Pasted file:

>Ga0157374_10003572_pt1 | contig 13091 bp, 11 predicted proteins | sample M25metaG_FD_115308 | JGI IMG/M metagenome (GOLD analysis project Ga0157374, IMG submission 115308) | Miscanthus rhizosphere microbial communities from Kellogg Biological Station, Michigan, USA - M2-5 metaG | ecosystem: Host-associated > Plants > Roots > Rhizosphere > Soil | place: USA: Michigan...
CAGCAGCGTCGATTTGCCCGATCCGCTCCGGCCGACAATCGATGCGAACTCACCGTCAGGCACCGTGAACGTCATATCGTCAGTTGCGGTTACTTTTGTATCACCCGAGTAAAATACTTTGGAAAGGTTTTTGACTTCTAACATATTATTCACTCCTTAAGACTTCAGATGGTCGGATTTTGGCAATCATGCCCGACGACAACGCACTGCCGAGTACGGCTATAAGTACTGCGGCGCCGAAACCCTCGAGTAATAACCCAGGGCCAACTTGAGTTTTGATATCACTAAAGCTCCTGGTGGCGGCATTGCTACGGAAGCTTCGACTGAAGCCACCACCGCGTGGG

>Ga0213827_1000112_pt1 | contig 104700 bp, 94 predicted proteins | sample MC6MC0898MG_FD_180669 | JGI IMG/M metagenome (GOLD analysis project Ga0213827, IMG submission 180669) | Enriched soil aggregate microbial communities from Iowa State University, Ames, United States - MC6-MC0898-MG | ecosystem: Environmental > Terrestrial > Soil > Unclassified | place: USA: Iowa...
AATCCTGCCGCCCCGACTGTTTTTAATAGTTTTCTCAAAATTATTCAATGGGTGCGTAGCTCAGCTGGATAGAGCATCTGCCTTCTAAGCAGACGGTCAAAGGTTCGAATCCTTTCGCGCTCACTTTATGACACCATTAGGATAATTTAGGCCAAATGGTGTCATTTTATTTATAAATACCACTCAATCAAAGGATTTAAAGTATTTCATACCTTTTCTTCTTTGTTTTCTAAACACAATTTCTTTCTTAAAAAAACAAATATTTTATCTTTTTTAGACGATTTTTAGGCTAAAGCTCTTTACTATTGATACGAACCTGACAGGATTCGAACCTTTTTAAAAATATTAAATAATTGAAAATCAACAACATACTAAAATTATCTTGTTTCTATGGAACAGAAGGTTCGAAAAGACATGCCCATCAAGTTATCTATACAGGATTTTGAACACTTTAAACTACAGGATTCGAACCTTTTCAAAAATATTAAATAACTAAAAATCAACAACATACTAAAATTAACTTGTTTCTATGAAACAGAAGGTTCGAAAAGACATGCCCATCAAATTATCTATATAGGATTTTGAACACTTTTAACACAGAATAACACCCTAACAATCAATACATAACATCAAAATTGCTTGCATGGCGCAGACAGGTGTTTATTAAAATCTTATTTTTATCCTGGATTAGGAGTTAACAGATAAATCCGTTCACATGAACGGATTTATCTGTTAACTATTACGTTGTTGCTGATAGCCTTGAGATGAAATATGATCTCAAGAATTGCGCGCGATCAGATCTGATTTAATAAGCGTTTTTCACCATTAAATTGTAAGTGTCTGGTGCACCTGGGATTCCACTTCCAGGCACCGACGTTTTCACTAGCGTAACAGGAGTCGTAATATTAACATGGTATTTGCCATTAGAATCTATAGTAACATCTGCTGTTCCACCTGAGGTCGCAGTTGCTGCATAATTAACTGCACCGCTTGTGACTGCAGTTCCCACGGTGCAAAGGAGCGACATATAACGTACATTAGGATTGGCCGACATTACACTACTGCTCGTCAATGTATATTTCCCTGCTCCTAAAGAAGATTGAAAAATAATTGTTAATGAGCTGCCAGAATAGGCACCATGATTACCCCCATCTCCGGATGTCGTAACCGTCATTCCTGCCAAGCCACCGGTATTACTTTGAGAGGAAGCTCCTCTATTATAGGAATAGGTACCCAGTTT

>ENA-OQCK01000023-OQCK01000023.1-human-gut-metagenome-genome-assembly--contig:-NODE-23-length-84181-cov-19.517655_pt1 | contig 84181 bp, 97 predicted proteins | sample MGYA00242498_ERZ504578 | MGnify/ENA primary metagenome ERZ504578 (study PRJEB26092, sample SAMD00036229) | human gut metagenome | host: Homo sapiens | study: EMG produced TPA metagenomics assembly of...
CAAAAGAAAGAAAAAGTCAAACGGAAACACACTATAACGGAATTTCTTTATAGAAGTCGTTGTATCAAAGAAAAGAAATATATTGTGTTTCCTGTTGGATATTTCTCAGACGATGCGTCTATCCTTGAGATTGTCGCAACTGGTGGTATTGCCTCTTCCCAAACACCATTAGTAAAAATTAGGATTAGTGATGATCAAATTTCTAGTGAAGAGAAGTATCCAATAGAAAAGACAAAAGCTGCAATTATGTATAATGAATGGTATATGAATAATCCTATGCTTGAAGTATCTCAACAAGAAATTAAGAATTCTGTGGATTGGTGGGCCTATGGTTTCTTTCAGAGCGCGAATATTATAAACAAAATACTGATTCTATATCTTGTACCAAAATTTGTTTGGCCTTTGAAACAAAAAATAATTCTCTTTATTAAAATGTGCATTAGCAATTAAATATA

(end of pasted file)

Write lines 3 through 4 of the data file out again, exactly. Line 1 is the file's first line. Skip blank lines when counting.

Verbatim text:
>Ga0213827_1000112_pt1 | contig 104700 bp, 94 predicted proteins | sample MC6MC0898MG_FD_180669 | JGI IMG/M metagenome (GOLD analysis project Ga0213827, IMG submission 180669) | Enriched soil aggregate microbial communities from Iowa State University, Ames, United States - MC6-MC0898-MG | ecosystem: Environmental > Terrestrial > Soil > Unclassified | place: USA: Iowa...
AATCCTGCCGCCCCGACTGTTTTTAATAGTTTTCTCAAAATTATTCAATGGGTGCGTAGCTCAGCTGGATAGAGCATCTGCCTTCTAAGCAGACGGTCAAAGGTTCGAATCCTTTCGCGCTCACTTTATGACACCATTAGGATAATTTAGGCCAAATGGTGTCATTTTATTTATAAATACCACTCAATCAAAGGATTTAAAGTATTTCATACCTTTTCTTCTTTGTTTTCTAAACACAATTTCTTTCTTAAAAAAACAAATATTTTATCTTTTTTAGACGATTTTTAGGCTAAAGCTCTTTACTATTGATACGAACCTGACAGGATTCGAACCTTTTTAAAAATATTAAATAATTGAAAATCAACAACATACTAAAATTATCTTGTTTCTATGGAACAGAAGGTTCGAAAAGACATGCCCATCAAGTTATCTATACAGGATTTTGAACACTTTAAACTACAGGATTCGAACCTTTTCAAAAATATTAAATAACTAAAAATCAACAACATACTAAAATTAACTTGTTTCTATGAAACAGAAGGTTCGAAAAGACATGCCCATCAAATTATCTATATAGGATTTTGAACACTTTTAACACAGAATAACACCCTAACAATCAATACATAACATCAAAATTGCTTGCATGGCGCAGACAGGTGTTTATTAAAATCTTATTTTTATCCTGGATTAGGAGTTAACAGATAAATCCGTTCACATGAACGGATTTATCTGTTAACTATTACGTTGTTGCTGATAGCCTTGAGATGAAATATGATCTCAAGAATTGCGCGCGATCAGATCTGATTTAATAAGCGTTTTTCACCATTAAATTGTAAGTGTCTGGTGCACCTGGGATTCCACTTCCAGGCACCGACGTTTTCACTAGCGTAACAGGAGTCGTAATATTAACATGGTATTTGCCATTAGAATCTATAGTAACATCTGCTGTTCCACCTGAGGTCGCAGTTGCTGCATAATTAACTGCACCGCTTGTGACTGCAGTTCCCACGGTGCAAAGGAGCGACATATAACGTACATTAGGATTGGCCGACATTACACTACTGCTCGTCAATGTATATTTCCCTGCTCCTAAAGAAGATTGAAAAATAATTGTTAATGAGCTGCCAGAATAGGCACCATGATTACCCCCATCTCCGGATGTCGTAACCGTCATTCCTGCCAAGCCACCGGTATTACTTTGAGAGGAAGCTCCTCTATTATAGGAATAGGTACCCAGTTT